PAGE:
I disagree with this strongly. Moral law exists quite apart from any concept of God. It simply isn’t handed down from on high, for non-believers.
Agree with branwyn-says. It is not impossible to have moral laws without a God. The premise that guilt is sin’s only alternative is flawed.
I’m not saying, and I’m quite sure that James Sire (the author of the quote) wasn’t saying either, that non-believers have no moral code, or are unable to act morally. Nearly all non-believers manifestly do have a sense of right and wrong, and many try very sincerely to behave in a moral and compassionate way. Sometimes they even do so in ways that put believers to shame.
The point is that apart from divine authority there is no sound argument for acting morally. Because if God does not exist and our existence is purely a matter of chance, then moral impulses are either a result of chemical reactions in our brains that serve a purely evolutionary purpose (in which case it isn’t actually bad for an individual to go against those imperatives, just potentially ill-advised) or else moral values are a construct imposed on us by our upbringing, our culture and our society (in which case we we are in no position to judge the moral values or actions of any other individual, culture or society when they happen to conflict with our own — so we cannot call honor killing or concentration camps evil, only distasteful to our particular moral aesthetic).
Now obviously very few non-believers actually think their morals are just an accident of biology or something imposed on them by society — because deep down, we know our sense of right and wrong is more real and objective than that. All human beings possess at least some innate sense of morality, regardless of our intellectual or spiritual beliefs (which is the gist of Paul’s argument in Romans 2:12-15). We do what we believe is right because we really feel that it is the objective and not merely subjective right thing to do, and when we do something we know in our hearts to be wrong, it causes us to feel guilty. That is true whether we accept the premise that God exists or not.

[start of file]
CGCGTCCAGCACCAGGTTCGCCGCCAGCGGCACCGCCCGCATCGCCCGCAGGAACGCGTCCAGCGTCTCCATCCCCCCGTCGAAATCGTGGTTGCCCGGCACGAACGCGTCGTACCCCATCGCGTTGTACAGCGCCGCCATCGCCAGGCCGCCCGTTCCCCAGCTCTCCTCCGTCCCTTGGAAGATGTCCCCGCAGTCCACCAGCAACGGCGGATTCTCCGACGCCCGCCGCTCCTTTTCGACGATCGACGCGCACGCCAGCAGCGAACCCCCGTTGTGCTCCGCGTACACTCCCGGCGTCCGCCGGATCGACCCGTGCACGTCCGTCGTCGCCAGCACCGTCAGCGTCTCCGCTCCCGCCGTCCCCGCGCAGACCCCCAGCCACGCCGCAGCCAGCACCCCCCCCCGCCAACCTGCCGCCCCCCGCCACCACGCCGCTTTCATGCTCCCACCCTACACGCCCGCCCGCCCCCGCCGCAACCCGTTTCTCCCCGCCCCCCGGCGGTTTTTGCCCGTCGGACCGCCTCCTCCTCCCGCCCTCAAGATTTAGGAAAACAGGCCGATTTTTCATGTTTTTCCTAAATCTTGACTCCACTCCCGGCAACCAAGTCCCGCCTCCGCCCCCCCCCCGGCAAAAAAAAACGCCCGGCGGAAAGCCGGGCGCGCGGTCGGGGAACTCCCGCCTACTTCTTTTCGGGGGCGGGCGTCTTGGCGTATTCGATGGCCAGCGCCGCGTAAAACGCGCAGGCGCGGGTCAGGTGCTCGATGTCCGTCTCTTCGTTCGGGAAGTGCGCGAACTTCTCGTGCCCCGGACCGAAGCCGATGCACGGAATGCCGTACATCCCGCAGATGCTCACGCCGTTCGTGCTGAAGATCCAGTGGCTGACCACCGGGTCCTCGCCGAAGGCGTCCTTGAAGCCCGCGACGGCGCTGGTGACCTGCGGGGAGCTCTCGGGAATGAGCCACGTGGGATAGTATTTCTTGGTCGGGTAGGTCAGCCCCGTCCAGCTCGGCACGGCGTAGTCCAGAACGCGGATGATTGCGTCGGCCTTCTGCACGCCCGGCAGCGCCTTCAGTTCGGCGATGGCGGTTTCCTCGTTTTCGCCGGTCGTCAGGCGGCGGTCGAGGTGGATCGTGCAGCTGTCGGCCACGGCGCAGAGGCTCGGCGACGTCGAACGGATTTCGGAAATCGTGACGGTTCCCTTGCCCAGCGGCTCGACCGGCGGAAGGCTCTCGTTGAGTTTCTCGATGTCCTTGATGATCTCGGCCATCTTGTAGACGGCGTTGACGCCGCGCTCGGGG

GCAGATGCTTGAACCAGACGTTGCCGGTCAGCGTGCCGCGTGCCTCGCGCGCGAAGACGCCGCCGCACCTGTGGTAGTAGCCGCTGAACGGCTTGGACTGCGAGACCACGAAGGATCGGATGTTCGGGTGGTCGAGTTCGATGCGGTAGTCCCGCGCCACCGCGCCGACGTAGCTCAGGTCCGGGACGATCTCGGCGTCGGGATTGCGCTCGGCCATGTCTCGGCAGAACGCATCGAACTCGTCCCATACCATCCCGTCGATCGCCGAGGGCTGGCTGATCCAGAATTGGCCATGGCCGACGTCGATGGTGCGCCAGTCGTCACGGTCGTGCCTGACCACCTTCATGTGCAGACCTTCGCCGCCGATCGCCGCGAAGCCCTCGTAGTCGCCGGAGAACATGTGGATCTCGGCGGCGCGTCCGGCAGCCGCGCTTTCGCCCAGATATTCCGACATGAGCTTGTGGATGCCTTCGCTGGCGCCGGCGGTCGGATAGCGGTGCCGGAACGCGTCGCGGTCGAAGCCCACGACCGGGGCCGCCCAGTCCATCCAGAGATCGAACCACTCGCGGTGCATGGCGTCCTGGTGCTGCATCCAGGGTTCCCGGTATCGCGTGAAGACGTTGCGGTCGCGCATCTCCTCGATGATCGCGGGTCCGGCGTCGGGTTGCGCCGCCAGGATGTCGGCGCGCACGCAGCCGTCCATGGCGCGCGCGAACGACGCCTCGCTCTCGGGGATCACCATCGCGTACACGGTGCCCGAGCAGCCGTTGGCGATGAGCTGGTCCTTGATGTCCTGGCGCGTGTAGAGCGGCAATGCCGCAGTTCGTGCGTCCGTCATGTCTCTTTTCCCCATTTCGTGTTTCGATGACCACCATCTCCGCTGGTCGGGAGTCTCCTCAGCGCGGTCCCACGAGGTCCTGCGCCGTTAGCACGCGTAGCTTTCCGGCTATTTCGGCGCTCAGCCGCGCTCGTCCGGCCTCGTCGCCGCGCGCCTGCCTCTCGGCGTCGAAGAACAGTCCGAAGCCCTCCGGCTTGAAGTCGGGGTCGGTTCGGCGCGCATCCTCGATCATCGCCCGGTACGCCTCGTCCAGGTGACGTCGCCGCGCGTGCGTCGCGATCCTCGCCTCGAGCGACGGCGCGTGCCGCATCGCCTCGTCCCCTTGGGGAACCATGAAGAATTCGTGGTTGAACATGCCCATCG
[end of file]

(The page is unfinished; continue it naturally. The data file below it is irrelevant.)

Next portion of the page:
However, when a non-believer breaks the moral law and feels guilt for it, there is no logical answer in her philosophy to why the guilt she feels is real, and not merely a biological illusion or a cultural artifact. Nor is there any clear answer as to what she can do to alleviate her guilt. That is the point of what Sire is saying.
If “doing wrong” is merely a matter of resisting your biological impulses or going against the rules of society, then there is no reason to feel guilty for doing so as long as you can rationalize it. But the fact remains that even if we can come up with arguments to justify our “wrong” behaviour, even if we try in some way to compensate by doing a corresponding “right”, we often still feel guilty. And there is no clear reason for that lingering guilt, much less any lasting and meaningful solution to it, unless we acknowledge the existence of a moral Lawgiver to whom we must give account for our behaviour — and who is also able to forgive and cleanse us from our sin.